COVID-19: Updates on library services and operations.

Mirage : Napoleon's scientists and the unveiling of Egypt /
Nina Burleigh.
1st ed.
New York : Harper, c2007.
xv, 286 p., [16] p. of plates : ill. ; 24 cm.
0060597674, 9780060597672
More Details
New York : Harper, c2007.
contents note
The general -- The geometer and the chemist -- The inventor -- The institute -- The engineers -- The doctors -- The mathematician -- The artist -- The naturalist -- The zoologist -- The stone -- The book -- Epilogue: From Egyptomania to Egyptology.
catalogue key
Includes bibliographical references (p. 261-269) and index.
A Look Inside
First Chapter
Napoleon's Scientists and the Unveiling of Egypt

Chapter One

The General

Europe is but a mole-hill. There never have existed mighty empires, save in the East, the cradle of all religions, the birthplace of all metaphysics.
—Napoleon Bonaparte

There was nothing more surprising and marvelous than Napoleon’s salon for company: it was like something to lodge a king.
—François Bernoyer

Mediterranean Sea, May-June 1798

Departure day dawned warm and sweet, a merry late-May morning on the shores of the Mediterranean. Sunlight winked on the water, the wind was brisk. A military band played martial music, and booming cannon warned stragglers to board without delay. The bay was black with three hundred ships—a sight unlike any the seedy port town of Toulon had ever seen. Vessels were packed so tightly that hulls screeched and sawed against each other maneuvering for open water. Wives, family, friends, and the plain curious milled about on land, sobbing, laughing, waving, struggling to witness this massive, unprecedented embarkation.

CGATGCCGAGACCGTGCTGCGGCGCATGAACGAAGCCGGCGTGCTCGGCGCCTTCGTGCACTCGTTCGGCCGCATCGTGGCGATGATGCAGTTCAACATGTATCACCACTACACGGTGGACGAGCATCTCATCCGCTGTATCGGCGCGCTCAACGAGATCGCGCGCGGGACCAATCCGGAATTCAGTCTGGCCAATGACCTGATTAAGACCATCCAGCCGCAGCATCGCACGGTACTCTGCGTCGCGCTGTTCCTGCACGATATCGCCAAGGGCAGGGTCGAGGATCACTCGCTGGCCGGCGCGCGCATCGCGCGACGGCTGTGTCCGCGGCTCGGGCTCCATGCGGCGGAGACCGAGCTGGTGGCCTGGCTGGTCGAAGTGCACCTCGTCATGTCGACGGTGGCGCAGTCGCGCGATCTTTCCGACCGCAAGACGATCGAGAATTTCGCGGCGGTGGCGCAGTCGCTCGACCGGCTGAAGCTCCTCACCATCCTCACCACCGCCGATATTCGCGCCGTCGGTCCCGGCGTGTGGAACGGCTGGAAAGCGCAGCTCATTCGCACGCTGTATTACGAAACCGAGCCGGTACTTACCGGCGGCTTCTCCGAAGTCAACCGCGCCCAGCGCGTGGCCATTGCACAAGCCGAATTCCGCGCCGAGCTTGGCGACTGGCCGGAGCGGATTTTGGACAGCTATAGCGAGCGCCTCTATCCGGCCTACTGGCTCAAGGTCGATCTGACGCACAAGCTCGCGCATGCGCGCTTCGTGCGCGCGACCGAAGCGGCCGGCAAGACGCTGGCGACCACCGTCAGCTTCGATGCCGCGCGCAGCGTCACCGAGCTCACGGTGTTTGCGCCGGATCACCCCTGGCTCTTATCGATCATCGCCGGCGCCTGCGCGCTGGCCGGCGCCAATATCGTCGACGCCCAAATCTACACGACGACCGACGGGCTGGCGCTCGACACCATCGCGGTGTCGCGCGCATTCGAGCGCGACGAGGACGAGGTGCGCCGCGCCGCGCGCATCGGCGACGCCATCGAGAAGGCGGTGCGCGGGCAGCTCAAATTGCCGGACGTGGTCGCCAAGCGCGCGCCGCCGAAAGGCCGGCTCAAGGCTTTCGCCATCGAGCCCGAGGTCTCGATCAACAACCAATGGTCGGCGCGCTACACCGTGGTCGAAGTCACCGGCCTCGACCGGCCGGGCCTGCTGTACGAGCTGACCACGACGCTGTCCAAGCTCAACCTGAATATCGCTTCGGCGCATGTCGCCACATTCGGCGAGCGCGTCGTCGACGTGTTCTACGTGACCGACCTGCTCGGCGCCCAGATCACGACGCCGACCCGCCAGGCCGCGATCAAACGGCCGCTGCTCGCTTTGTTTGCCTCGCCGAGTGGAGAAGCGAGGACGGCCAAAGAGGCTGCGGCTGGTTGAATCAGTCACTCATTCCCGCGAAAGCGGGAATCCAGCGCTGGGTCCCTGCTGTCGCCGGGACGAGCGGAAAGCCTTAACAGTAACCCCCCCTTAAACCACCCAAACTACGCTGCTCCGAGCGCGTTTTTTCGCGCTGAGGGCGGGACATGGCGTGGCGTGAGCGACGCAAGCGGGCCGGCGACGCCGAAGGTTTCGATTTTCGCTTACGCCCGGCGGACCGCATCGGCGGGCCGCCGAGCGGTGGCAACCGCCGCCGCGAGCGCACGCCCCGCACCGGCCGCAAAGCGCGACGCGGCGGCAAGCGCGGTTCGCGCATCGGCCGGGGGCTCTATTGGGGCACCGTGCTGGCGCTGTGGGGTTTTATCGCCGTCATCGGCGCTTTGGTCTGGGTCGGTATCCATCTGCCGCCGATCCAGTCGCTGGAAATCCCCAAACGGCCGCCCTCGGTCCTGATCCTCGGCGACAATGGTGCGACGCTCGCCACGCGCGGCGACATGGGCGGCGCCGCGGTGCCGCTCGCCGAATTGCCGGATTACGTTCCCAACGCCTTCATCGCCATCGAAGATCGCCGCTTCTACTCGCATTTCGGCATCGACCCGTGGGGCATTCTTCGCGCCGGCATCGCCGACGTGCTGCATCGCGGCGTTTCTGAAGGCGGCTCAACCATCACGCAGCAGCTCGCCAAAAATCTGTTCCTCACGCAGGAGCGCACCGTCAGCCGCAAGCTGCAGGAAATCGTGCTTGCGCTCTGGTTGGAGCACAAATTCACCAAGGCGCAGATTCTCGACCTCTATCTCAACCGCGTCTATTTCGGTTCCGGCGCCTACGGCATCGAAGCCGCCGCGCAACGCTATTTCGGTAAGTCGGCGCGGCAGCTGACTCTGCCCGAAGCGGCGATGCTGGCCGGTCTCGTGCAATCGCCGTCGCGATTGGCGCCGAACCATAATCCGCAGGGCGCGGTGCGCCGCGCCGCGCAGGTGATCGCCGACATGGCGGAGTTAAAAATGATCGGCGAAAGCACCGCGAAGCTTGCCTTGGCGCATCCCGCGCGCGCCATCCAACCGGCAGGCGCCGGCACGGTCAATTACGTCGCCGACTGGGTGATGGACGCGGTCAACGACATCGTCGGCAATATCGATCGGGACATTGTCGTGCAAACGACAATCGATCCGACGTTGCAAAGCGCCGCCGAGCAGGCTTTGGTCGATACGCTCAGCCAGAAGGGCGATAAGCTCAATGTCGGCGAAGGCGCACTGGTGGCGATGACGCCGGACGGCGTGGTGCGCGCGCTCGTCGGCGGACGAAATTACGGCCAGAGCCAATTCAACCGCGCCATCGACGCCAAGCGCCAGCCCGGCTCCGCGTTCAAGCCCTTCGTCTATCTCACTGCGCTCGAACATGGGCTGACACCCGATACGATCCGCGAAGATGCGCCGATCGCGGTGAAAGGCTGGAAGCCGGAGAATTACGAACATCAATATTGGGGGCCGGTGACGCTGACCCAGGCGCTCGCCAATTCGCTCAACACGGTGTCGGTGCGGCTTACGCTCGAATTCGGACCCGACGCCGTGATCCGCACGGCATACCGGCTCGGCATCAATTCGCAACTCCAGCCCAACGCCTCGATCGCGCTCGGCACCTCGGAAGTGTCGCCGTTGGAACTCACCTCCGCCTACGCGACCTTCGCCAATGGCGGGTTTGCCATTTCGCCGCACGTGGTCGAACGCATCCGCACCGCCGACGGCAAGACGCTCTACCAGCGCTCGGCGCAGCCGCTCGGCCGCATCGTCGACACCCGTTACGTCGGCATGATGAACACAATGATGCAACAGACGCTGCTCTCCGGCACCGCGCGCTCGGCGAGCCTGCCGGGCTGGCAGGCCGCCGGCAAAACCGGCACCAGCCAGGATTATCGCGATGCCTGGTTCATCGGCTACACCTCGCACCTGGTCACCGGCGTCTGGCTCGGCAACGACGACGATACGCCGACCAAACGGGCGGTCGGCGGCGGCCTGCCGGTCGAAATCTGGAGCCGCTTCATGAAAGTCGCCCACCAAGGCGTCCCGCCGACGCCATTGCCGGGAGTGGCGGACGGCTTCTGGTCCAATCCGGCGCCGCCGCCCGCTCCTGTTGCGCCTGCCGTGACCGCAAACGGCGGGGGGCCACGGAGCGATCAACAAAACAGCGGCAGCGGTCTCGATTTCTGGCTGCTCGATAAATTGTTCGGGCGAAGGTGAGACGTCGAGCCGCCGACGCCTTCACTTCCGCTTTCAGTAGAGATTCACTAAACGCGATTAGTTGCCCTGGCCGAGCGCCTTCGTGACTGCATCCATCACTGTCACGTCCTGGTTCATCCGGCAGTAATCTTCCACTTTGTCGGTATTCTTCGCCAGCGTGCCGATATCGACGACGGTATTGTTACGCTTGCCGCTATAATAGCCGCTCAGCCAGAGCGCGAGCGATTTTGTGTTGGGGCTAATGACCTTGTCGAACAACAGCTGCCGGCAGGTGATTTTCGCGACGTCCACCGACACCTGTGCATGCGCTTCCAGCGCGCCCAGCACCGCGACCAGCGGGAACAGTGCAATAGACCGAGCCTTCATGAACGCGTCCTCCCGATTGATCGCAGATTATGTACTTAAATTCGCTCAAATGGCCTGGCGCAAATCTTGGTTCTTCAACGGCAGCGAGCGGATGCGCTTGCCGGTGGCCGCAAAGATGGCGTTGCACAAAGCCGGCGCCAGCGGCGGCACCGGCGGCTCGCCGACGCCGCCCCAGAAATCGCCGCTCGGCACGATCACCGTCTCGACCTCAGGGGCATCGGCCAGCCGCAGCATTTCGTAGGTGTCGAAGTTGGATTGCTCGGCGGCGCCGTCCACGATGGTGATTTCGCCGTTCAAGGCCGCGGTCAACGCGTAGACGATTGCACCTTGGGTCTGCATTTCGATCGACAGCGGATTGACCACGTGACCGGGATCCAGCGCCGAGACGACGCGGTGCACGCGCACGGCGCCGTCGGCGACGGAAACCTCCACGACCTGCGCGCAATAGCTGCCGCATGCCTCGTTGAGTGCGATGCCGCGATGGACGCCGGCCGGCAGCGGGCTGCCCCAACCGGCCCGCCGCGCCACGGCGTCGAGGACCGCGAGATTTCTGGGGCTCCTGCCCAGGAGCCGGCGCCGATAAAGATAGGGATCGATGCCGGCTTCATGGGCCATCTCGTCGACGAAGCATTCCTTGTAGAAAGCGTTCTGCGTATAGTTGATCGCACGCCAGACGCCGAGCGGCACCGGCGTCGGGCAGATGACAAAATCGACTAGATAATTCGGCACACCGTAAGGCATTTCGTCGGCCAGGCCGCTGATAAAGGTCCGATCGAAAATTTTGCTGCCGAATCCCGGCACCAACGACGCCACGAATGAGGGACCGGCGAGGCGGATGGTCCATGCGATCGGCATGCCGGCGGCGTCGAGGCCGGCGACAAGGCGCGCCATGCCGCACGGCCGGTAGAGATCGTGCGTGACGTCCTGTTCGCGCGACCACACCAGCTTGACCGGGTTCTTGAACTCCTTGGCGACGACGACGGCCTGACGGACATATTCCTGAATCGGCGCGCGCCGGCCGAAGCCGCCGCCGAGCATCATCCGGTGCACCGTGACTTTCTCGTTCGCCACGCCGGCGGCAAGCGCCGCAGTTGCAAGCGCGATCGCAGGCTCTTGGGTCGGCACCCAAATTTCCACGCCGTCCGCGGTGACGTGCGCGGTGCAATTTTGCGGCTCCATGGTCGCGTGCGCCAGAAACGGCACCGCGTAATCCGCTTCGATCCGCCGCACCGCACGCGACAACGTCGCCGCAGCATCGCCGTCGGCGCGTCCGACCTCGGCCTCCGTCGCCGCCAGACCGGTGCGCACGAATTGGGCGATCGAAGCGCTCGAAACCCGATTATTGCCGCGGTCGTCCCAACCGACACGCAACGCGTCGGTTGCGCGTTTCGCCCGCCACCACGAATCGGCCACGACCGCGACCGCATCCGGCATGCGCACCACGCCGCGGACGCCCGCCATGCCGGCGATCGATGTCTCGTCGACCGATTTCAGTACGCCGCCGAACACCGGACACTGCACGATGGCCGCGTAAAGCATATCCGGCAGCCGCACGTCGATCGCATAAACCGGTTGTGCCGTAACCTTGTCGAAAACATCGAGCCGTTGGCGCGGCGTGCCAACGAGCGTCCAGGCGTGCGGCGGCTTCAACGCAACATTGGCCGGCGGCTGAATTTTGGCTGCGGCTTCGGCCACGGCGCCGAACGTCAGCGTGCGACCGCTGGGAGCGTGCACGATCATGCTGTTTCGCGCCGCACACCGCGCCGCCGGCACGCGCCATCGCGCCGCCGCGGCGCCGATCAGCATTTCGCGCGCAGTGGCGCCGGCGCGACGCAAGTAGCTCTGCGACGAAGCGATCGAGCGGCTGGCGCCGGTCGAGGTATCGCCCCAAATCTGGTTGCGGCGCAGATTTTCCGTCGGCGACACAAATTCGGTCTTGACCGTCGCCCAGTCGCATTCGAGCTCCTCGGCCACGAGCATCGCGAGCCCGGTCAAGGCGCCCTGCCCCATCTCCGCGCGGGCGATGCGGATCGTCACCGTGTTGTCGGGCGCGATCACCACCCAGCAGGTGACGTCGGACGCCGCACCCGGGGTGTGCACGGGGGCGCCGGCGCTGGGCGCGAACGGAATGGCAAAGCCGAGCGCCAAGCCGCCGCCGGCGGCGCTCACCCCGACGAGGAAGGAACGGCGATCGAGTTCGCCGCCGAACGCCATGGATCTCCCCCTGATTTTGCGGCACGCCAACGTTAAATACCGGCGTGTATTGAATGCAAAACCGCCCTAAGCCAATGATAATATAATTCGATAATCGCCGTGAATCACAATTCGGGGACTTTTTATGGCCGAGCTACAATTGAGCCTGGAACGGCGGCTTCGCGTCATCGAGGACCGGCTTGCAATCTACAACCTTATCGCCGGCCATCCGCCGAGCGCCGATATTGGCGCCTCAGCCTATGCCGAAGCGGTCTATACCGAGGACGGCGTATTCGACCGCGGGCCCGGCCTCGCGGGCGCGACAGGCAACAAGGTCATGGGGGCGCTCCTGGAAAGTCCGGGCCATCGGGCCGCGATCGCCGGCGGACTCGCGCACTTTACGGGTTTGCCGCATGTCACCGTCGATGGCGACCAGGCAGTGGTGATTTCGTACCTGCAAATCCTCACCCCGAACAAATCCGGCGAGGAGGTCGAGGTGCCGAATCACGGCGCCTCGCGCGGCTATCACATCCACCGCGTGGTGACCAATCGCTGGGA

The lace-cuffed artist and diplomat Dominique-Vivant Denon surveyed the scene from the deck of one of the ships, and mused in his journal: "Thousands of men leaving their country, their fortunes, their friends, their children, and their wives, almost all of whom knew nothing of the course they were about to steer, nor indeed of anything that concerned their voyage, except that Bonaparte was the leader.”

On board the ships, the scene was colorful, chaotic, profane. The infantry wore blue, the hussars (fighting horsemen) sported yellow and red, the dragoons (mounted infantry who fought mainly on foot) draped themselves in scarlet, pink, or orange, depending upon their unit. Horses whinnied and stamped down in the holds, livestock to be butchered in the course of the voyage lowed and grunted from rank pens.

Scattered among the 34,000 land troops and 16,000 sailors and marines crammed into every nook and cranny of this massive fleet, 151 scholars and artists tried to stow their books, instruments, and baggage without disturbing the rough men around them, still busy tying down bulky equipment and hurling oaths as the footing beneath them began to roll. Unlike the soldiers, these civilians had actually volunteered for this mad expedition to a secret destination, but like them, they were assigned to ships and berths according to their age and rank and prominence in their respective fields. Professors, inventors, and famous artists like the elegant Denon sailed in relative luxury with officers, while students and young engineers squeezed into fetid holds together with a hundred or more men.

From the start, down in the holds, the youngest scientists—thirty-six students—had the worst of it. As the ships lurched into the rolling open sea, the students clutched hammocks hanging next to, over, and under rows of soldiers. Hemmed in on all sides by human flesh, teenagers who had, a few months before, fought to join the mystery expedition were quickly disabused of their adventure fantasies. Within hours of embarkation—just before dinner, in fact—the rough seas drove most men to their knees with sickness. The soldiers were from the land army, not seafaring men themselves, and they got as seasick as the scientists. Men who weren’t subject to le mal de mer were soon sickened by the inescapable odor of vomit. Even Napoleon, who had his shipboard bed mounted on wheels to try to alleviate the effects of the swells, spent much of the trip seasick.